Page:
10 Years Ago: R.E.M. Careens Into the Future With 'Accelerate'

On March 31, 2008, R.E.M. released its 14th studio album, Accelerate, in Europe. As the title implies, the record, which was released April 1 in North America, possesses great urgency. Songs such as “Living Well Is the Best Revenge” and “Horse to Water” careen and lurch forward on the strength of buzzing guitars, lithe bass lines and racing tempos. The goofy, dissonant “I’m Gonna DJ”—with lyrics such as “Death is pretty final / I’m collecting vinyl”—cloaks its apocalyptic messages in crunchy glam riffs that hark back to 1994’s Monster.

To many, Accelerate felt like a decided sonic nod to the band’s past. After all, the lead single “Supernatural Superserious” boasts clear-eyed guitar jangle, and the acoustic-led “Until the Day Is Done” has the kind of elegiac folk vibe the band favored on 1992’s Automatic for the People.

OF course, R.E.M. had been threatening to “go back to their roots” for years; it was a running joke among fans that the phrase would crop up during album pre-release promotional cycles. But vocalist Michael Stipe for one demurred when Uncut noted Accelerate sounded like “a cousin” to 1986’s Lifes Rich Pageant and 1987’s Document.

“I’m really bad at looking backwards, and I’ve stated that a thousand times before,” he responded. “Even thematically, I had no idea where the direction the record would go. I try not to think, or overthink, what I’m writing about and let it come through me and be in some more unconscious voice.

“Thematically, I didn’t know ’til halfway through how the record was shaping up, and the different emotions that are touched on and the different scenarios that are played out in the record.”

Still, as the songs for Accelerate coalesced, the band did nod back to their early road warrior days. Over five nights in July 2007, R.E.M. hunkered down at the Olympia Theatre in Dublin, Ireland, and workshopped new songs and unearthed seldom-heard chestnuts (“Circus Envy,” “Kohoutek”) in front of a live audience.

As had been the case throughout R.E.M.’s history, a couple of these new songs (“On the Fly” and “Staring Down the Barrel of the Middle Distance”) never made it past the live tryout to a studio record. But other future Accelerate songs, including “Man-Sized Wreath” and the title track, were vital.

In several other notable ways, Accelerate was a firm step forward. For starters, the band worked with producer Jacknife Lee, at the recommendation of U2 guitarist the Edge. Stipe, who had enjoyed Lee’s work with Snow Patrol and Bloc Party, told Pitchfork the producer was an asset in the studio.

“I think he’s got his own style, but more than anything, it’s probably just a directness, a straightforward way of communicating, which is something that the band, we were looking for in ourselves on this record. And he definitely has his own sound. I think he does, anyway. It’s a little different. He doesn’t necessarily come from rock music and so the universe that he collides with our universe is interesting.”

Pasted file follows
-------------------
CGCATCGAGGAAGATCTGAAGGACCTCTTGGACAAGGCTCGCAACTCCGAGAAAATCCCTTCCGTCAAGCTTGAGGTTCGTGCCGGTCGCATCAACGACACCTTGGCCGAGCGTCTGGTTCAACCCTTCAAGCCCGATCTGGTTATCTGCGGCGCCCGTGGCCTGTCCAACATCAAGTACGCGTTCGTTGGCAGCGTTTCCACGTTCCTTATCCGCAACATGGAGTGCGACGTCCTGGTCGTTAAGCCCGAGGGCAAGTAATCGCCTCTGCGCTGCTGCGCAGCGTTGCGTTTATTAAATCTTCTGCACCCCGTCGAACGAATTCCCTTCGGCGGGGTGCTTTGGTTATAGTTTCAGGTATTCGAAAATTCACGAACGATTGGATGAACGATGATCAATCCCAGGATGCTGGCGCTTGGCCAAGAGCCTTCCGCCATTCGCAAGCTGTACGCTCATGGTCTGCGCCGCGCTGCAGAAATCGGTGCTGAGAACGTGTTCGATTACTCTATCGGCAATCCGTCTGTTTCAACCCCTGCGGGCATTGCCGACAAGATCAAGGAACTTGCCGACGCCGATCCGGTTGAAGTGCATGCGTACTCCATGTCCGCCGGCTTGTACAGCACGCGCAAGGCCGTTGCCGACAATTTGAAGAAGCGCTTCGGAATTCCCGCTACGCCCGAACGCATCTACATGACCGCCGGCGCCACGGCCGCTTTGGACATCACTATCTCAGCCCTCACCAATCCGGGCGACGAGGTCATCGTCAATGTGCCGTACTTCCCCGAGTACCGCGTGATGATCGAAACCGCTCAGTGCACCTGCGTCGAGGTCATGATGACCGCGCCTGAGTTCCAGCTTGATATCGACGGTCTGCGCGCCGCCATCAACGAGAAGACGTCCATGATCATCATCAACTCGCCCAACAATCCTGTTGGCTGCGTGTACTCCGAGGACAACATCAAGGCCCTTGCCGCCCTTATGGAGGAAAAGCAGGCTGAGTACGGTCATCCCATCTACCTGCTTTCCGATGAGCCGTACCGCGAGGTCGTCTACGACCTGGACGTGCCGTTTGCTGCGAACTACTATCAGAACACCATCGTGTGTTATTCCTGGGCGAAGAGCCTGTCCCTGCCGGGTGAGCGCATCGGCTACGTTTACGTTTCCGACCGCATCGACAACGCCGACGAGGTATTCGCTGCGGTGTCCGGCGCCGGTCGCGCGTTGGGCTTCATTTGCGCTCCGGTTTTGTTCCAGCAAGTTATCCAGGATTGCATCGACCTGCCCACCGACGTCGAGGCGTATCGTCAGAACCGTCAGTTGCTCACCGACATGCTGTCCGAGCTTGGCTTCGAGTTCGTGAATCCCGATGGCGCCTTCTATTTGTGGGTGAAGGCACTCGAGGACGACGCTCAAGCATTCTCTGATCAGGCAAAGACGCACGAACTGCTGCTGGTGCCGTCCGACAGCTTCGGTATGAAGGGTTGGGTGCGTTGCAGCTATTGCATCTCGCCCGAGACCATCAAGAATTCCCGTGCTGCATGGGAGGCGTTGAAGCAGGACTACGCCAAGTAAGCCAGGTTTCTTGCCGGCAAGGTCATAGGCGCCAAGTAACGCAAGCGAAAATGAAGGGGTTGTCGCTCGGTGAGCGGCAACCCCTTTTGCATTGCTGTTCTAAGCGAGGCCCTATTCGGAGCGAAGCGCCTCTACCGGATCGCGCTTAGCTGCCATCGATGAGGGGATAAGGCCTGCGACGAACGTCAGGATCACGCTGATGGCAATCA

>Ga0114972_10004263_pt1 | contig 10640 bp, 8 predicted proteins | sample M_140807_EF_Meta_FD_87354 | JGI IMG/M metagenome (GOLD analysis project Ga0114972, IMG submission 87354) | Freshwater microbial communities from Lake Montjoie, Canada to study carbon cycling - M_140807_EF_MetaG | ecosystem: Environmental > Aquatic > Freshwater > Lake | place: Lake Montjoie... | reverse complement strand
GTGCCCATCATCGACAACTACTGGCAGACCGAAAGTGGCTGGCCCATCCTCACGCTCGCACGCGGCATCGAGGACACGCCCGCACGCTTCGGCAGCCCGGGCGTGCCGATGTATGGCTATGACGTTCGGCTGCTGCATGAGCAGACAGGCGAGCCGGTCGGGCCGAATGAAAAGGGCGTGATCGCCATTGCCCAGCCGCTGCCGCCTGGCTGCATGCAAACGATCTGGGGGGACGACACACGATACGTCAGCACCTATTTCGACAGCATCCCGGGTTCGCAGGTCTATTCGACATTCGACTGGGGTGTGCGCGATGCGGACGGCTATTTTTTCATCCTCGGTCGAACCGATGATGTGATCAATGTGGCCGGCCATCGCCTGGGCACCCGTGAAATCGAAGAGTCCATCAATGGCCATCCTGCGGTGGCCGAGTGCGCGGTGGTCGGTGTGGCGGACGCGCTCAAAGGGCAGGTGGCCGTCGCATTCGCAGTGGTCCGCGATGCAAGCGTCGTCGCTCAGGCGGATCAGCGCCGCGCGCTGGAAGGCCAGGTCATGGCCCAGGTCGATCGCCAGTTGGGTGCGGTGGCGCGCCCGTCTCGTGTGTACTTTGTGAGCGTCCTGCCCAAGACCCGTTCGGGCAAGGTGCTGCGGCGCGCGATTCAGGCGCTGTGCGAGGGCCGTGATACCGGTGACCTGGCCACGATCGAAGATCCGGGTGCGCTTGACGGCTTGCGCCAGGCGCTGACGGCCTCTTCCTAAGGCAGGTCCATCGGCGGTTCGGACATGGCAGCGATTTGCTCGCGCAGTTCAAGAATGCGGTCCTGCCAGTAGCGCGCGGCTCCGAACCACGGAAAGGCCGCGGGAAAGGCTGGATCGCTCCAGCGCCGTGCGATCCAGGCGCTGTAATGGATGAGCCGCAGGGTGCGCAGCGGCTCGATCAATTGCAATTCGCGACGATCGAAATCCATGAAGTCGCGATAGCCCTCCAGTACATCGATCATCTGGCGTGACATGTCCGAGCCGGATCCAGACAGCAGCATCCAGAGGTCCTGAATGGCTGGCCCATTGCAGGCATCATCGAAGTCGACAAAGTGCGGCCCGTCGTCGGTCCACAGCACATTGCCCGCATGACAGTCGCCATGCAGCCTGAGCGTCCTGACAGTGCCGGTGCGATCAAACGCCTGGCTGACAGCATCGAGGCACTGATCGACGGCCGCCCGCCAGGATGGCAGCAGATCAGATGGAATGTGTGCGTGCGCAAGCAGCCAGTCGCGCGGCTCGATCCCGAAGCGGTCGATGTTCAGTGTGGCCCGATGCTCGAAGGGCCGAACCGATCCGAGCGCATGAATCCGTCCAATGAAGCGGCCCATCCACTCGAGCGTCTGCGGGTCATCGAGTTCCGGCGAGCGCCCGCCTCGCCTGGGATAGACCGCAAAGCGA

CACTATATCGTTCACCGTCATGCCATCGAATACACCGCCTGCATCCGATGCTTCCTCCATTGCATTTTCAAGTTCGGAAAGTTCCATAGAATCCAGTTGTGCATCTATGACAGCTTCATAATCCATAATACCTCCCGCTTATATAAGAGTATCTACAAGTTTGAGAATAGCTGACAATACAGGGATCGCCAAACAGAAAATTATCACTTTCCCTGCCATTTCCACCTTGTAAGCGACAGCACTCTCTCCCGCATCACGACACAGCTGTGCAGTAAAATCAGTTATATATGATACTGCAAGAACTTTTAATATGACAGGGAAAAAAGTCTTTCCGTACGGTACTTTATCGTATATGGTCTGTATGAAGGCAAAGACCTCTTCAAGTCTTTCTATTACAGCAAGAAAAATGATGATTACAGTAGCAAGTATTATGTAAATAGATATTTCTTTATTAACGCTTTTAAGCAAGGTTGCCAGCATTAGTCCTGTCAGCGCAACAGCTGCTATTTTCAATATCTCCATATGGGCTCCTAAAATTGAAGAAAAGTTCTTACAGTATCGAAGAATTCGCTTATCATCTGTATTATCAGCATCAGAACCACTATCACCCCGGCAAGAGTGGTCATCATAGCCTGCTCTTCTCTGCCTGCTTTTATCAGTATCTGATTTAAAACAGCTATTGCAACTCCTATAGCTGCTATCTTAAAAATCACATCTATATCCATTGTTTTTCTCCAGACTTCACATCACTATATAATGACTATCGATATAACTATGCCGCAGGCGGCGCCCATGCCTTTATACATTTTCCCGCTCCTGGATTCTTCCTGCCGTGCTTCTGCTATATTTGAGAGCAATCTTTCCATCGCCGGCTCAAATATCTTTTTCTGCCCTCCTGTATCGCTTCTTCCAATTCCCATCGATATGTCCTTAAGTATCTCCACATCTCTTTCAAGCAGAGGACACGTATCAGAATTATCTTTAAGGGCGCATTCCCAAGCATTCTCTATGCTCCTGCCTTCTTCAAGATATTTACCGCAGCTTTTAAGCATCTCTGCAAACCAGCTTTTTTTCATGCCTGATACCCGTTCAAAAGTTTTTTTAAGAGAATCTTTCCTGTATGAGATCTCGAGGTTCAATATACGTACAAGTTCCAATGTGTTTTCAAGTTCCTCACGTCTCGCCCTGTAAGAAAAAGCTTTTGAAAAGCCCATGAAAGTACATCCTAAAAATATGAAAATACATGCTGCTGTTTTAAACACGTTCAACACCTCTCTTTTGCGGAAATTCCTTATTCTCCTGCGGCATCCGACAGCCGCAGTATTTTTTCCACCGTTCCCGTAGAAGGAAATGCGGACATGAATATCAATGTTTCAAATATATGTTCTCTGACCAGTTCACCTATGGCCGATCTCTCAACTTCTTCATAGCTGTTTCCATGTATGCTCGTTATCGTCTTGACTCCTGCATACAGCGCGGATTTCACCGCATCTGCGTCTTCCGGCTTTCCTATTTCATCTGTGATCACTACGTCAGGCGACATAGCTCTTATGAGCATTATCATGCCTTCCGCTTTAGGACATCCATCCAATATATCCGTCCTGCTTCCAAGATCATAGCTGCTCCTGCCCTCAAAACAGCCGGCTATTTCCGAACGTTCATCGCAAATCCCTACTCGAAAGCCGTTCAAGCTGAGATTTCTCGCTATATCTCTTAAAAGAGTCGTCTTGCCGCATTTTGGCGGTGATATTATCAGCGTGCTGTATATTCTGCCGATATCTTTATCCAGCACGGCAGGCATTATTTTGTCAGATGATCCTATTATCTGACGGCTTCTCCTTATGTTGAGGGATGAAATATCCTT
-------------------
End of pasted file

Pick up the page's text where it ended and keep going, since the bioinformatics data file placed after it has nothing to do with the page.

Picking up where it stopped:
Accelerate is a pop album in the sense that the arrangements are (generally) compact and don’t skimp on hooks. But, if anything, Lee’s influence—when combined with the ferocity of studio drummer Bill Rieflin—ensured this record possessed the kind of velocity that was largely absent on R.E.M.’s previous studio album, 2004’s Around The Sun.

Accelerate is also full of biting, observant songs touching on society and politics. “Houston”—a song “filled with sadness,” Stipe told The Sun—refers to the aftermath of Hurricane Katrina, which devastated New Orleans in 2005.

“I was writing from the point of view of someone who has barely survived Hurricane Katrina and then been displaced,” he explained. “Barbara Bush, the ex-First Lady and the president’s mother, said, ‘So many of the people were underprivileged anyway, so this is working well for them.’ Hello, Barbara, these are people who lost everything. I know people who lost family members, their homes, everything.”

In an odd twist, Accelerate feels extremely relevant to the post-2016 roiling political climate–even though Stipe told Huffington Post in 2008 that certain songs were written about the political chaos of that time. “All of the new songs are fictional. ‘Mr. Richards’ could be about any member of the current administration. “‘Living Well Is the Best Revenge’ is about the 24-hour, personality-driven news media. ‘Until the Day Is Done’ is about how the idea of America is so much greater than where this country has gone.

“The title of the album is tied to my conception of the 21st century as it has unfolded,” Stipe added. “I just thought we would have solved these problems by now. So here we sit, even as people feel, as I do, that things are moving way too fast. We are out of control.”

Accelerate landed at No. 1 on the album charts in Canada and the U.K., and peaked at No. 2 on the Billboard Top 200, while the single “Supernatural Superserious” landed at No. 1 on the AAA charts. After the album’s release, R.E.M. embarked on what would be their last world tour as a band.

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